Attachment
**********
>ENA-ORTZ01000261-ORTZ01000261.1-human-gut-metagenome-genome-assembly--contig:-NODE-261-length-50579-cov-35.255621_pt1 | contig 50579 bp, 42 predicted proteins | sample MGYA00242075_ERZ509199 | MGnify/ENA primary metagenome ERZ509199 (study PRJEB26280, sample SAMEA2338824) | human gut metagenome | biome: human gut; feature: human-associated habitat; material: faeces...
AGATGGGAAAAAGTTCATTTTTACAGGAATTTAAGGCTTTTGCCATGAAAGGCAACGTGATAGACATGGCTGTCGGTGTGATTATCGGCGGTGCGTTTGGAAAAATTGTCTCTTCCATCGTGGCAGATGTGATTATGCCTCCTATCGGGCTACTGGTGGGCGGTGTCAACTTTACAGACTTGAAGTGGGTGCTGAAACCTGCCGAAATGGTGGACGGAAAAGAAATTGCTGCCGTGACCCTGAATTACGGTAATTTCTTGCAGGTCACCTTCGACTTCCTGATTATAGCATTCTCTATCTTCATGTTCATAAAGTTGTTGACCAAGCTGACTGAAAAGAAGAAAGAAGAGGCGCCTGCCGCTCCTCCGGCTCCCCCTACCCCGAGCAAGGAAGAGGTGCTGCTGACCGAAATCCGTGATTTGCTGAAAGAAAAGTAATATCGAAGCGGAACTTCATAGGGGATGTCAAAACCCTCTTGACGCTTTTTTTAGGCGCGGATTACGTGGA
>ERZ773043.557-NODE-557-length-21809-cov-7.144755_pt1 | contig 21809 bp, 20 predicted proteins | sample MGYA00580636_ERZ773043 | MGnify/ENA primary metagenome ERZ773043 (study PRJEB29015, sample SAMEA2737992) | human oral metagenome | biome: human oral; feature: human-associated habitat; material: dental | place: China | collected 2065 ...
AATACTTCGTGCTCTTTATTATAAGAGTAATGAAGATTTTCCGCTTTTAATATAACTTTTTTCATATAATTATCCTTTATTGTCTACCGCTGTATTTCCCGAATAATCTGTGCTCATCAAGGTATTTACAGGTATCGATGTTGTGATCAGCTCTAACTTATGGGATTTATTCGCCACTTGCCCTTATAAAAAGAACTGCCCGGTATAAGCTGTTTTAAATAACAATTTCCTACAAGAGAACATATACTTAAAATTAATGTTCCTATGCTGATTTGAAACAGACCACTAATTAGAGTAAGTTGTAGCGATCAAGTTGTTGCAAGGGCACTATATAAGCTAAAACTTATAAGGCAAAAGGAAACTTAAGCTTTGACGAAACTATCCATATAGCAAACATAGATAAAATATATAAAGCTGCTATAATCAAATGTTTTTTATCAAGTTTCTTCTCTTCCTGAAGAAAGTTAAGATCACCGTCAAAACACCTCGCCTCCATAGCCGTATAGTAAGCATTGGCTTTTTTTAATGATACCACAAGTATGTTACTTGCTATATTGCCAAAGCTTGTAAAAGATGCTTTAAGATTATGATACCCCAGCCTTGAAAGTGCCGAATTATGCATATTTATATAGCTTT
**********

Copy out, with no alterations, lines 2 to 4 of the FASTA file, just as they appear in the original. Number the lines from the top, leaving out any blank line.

AGATGGGAAAAAGTTCATTTTTACAGGAATTTAAGGCTTTTGCCATGAAAGGCAACGTGATAGACATGGCTGTCGGTGTGATTATCGGCGGTGCGTTTGGAAAAATTGTCTCTTCCATCGTGGCAGATGTGATTATGCCTCCTATCGGGCTACTGGTGGGCGGTGTCAACTTTACAGACTTGAAGTGGGTGCTGAAACCTGCCGAAATGGTGGACGGAAAAGAAATTGCTGCCGTGACCCTGAATTACGGTAATTTCTTGCAGGTCACCTTCGACTTCCTGATTATAGCATTCTCTATCTTCATGTTCATAAAGTTGTTGACCAAGCTGACTGAAAAGAAGAAAGAAGAGGCGCCTGCCGCTCCTCCGGCTCCCCCTACCCCGAGCAAGGAAGAGGTGCTGCTGACCGAAATCCGTGATTTGCTGAAAGAAAAGTAATATCGAAGCGGAACTTCATAGGGGATGTCAAAACCCTCTTGACGCTTTTTTTAGGCGCGGATTACGTGGA
>ERZ773043.557-NODE-557-length-21809-cov-7.144755_pt1 | contig 21809 bp, 20 predicted proteins | sample MGYA00580636_ERZ773043 | MGnify/ENA primary metagenome ERZ773043 (study PRJEB29015, sample SAMEA2737992) | human oral metagenome | biome: human oral; feature: human-associated habitat; material: dental | place: China | collected 2065 ...
AATACTTCGTGCTCTTTATTATAAGAGTAATGAAGATTTTCCGCTTTTAATATAACTTTTTTCATATAATTATCCTTTATTGTCTACCGCTGTATTTCCCGAATAATCTGTGCTCATCAAGGTATTTACAGGTATCGATGTTGTGATCAGCTCTAACTTATGGGATTTATTCGCCACTTGCCCTTATAAAAAGAACTGCCCGGTATAAGCTGTTTTAAATAACAATTTCCTACAAGAGAACATATACTTAAAATTAATGTTCCTATGCTGATTTGAAACAGACCACTAATTAGAGTAAGTTGTAGCGATCAAGTTGTTGCAAGGGCACTATATAAGCTAAAACTTATAAGGCAAAAGGAAACTTAAGCTTTGACGAAACTATCCATATAGCAAACATAGATAAAATATATAAAGCTGCTATAATCAAATGTTTTTTATCAAGTTTCTTCTCTTCCTGAAGAAAGTTAAGATCACCGTCAAAACACCTCGCCTCCATAGCCGTATAGTAAGCATTGGCTTTTTTTAATGATACCACAAGTATGTTACTTGCTATATTGCCAAAGCTTGTAAAAGATGCTTTAAGATTATGATACCCCAGCCTTGAAAGTGCCGAATTATGCATATTTATATAGCTTT